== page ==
Steven A. Cook

From the Potomac to the Euphrates

Cook examines developments in the Middle East and their resonance in Washington.

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Tales of Omar Suleiman

by Steven A. Cook
July 19, 2012

Former spy chief and presidential candidate Omar Suleiman talks during an interview with Reuters at his office in Cairo (Asmaa Waguih/Courtesy Reuters).


This article was originally published here on on Thursday, July 19. 

“I am responsible for the stability of Egypt,” Lt. Gen. Omar Suleiman said, his voice rising as his large fist slammed on the table to accentuate the point. That was my first experience with Suleiman, then President Hosni Mubarak’s spy chief and all-seeing eye of Horus. It was the spring of 2005, and I was seated around a conference table in downtown Washington with a group of people far more senior than I. The conversation over stale bagels and bad coffee that morning  dealt mostly with the Palestinian-Israeli conflict. The fist-on-table incident came at the end of the hour, when someone brought up the possibility of democratic change in Egypt — almost as an afterthought. On July 19, Suleiman died of a heart attack while undergoing medical tests in a Cleveland hospital. He had been suffering from amyloidosis, a chronic disease related to abnormal protein deposits in tissue that affects the heart and liver, and his sudden passing came as a shock to his enemies and admirers alike. Suleiman’s dismissal of reform was just as startling. It wasn’t just the sound of his ample fist hitting the faux oak, but because his rejection of the idea was so straightforward. Even early in the days of President George W. Bush’s “Freedom Agenda,” Egyptian officials had become adept at bobbing and weaving their way through conversations about political change. It was a game in which they refused to say yes or no. But Suleiman — the man closest to the apex of power in Egypt save members of the Mubarak family itself — was having none of it.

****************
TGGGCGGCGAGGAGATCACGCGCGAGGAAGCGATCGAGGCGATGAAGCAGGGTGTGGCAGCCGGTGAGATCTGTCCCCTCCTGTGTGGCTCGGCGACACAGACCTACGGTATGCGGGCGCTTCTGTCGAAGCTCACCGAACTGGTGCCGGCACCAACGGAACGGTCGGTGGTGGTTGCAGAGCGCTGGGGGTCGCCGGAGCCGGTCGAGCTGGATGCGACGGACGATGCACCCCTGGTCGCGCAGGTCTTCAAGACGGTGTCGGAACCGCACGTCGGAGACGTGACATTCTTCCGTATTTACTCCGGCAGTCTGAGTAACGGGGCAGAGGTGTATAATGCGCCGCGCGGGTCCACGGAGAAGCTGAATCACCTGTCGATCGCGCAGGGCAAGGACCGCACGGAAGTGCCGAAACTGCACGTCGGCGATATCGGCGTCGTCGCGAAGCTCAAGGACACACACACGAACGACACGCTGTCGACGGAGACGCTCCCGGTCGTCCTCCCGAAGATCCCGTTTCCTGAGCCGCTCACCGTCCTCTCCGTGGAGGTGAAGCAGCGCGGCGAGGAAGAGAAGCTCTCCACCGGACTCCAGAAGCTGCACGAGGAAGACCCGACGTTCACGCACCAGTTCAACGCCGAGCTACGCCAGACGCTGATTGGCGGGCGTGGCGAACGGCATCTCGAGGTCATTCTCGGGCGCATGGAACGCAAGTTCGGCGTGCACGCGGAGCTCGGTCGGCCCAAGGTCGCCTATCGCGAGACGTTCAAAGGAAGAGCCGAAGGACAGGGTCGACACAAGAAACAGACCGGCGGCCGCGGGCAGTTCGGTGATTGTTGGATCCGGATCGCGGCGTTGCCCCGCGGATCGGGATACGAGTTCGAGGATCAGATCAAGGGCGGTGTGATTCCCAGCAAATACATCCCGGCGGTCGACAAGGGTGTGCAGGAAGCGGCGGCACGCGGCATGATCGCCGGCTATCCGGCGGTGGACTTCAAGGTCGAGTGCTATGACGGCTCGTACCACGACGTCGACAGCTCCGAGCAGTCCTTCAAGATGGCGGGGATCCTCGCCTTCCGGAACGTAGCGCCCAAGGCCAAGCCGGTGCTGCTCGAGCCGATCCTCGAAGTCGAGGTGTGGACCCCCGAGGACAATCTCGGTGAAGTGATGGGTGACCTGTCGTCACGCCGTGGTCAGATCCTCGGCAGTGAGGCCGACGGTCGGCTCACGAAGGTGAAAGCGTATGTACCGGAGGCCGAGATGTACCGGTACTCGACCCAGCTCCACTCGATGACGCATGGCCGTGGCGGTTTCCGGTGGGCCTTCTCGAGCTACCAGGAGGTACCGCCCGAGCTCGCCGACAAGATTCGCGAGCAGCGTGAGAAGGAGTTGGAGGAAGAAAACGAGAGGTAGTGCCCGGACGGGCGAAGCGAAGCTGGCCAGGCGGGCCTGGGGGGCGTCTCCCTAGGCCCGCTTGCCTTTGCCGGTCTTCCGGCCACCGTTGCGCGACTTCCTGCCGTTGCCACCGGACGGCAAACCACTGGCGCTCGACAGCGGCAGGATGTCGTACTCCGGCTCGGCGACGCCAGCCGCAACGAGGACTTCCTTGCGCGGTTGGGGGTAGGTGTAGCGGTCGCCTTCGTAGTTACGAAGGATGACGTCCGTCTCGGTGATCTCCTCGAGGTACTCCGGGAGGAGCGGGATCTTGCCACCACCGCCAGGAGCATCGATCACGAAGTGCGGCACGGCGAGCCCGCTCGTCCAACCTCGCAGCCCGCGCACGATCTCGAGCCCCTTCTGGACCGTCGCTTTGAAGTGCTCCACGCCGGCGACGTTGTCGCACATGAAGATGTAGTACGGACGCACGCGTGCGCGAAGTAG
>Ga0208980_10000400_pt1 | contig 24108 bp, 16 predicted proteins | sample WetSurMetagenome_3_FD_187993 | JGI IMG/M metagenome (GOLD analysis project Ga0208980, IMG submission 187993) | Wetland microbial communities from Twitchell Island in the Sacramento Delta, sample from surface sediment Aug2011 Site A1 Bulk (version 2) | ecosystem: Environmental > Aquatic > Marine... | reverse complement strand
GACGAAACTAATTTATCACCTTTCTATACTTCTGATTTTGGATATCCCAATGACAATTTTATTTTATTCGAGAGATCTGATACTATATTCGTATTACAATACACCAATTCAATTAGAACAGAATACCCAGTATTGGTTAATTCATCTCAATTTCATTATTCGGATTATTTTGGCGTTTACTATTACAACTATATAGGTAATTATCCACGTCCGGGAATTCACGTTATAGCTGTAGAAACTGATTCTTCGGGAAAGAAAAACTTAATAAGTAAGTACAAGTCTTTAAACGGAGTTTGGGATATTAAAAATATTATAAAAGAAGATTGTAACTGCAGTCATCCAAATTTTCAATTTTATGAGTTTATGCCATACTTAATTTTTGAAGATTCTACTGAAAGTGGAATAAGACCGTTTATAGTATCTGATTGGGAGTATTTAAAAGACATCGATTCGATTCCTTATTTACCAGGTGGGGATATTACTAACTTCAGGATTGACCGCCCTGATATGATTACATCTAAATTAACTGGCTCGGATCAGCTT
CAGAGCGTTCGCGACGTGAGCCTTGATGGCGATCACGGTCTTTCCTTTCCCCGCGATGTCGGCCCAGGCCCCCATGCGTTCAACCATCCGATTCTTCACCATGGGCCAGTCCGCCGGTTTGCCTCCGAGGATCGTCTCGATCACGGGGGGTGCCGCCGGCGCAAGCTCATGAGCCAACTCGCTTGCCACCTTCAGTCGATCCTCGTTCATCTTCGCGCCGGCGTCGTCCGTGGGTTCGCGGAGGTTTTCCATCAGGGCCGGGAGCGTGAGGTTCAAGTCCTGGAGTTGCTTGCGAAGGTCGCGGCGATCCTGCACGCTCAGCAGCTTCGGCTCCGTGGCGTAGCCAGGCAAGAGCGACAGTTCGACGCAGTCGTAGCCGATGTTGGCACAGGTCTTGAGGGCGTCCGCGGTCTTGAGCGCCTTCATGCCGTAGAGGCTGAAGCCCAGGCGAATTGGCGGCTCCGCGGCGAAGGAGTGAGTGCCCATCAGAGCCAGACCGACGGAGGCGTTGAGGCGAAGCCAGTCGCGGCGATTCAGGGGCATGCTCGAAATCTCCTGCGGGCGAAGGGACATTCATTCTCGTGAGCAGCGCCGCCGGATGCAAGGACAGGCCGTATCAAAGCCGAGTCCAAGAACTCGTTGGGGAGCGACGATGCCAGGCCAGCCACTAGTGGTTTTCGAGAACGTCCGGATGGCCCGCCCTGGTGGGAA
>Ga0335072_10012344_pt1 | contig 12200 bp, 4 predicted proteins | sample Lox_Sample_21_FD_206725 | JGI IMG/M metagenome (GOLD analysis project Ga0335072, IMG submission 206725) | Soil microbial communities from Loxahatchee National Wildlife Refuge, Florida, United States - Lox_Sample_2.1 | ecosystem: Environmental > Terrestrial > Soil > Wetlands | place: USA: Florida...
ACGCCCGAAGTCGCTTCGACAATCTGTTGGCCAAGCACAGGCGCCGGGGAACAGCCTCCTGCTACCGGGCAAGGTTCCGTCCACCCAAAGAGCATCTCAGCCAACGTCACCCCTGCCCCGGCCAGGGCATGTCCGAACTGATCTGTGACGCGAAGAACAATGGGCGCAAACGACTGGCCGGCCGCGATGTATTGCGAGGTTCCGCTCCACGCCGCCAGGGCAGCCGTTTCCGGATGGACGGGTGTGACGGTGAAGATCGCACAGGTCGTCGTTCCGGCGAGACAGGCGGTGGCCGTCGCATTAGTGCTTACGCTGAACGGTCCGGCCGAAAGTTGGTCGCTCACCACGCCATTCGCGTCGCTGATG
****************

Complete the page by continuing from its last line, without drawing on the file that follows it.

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Post a Comment 2 Comments

  • Posted by Imran Riffat

    Just as the shah of Iran, Mubarak, too, fooled the Americans into cobbling an ill-informed and naïve foreign policy for the region. Suleiman was one of Mubarak’s key henchmen whose hands dripped with the blood of countless Egyptians. His death on US soil is a poor reflection on the host country that continues to blow the trumpet of human rights as well as freedom. Egypt now faces monumental challenges insofar as its future is concerned. With the departure of a man who fantasized being “responsible for the stability of Egypt” we must learn from the grave errors of judgment in supporting dictators, their henchmen, and rule that supresses the hopes and aspirations of the people.

  • Posted by Raja M. Ali Saleem

    Suleiman was responsible for the death of thousands of Egyptians. He was responsible for the torture and sufferings of many more innocent Egyptians.

    He was barbaric tyrant and, though this article doesn’t say it, it is time for US government to analyze its actions and review how long it will continue supporting torturers and murderers in other countries. You can’t continue doing this and expect flowers in return.

    And happiness on his death is not misplaced as US happiness on the death of Osama was not misplaced.

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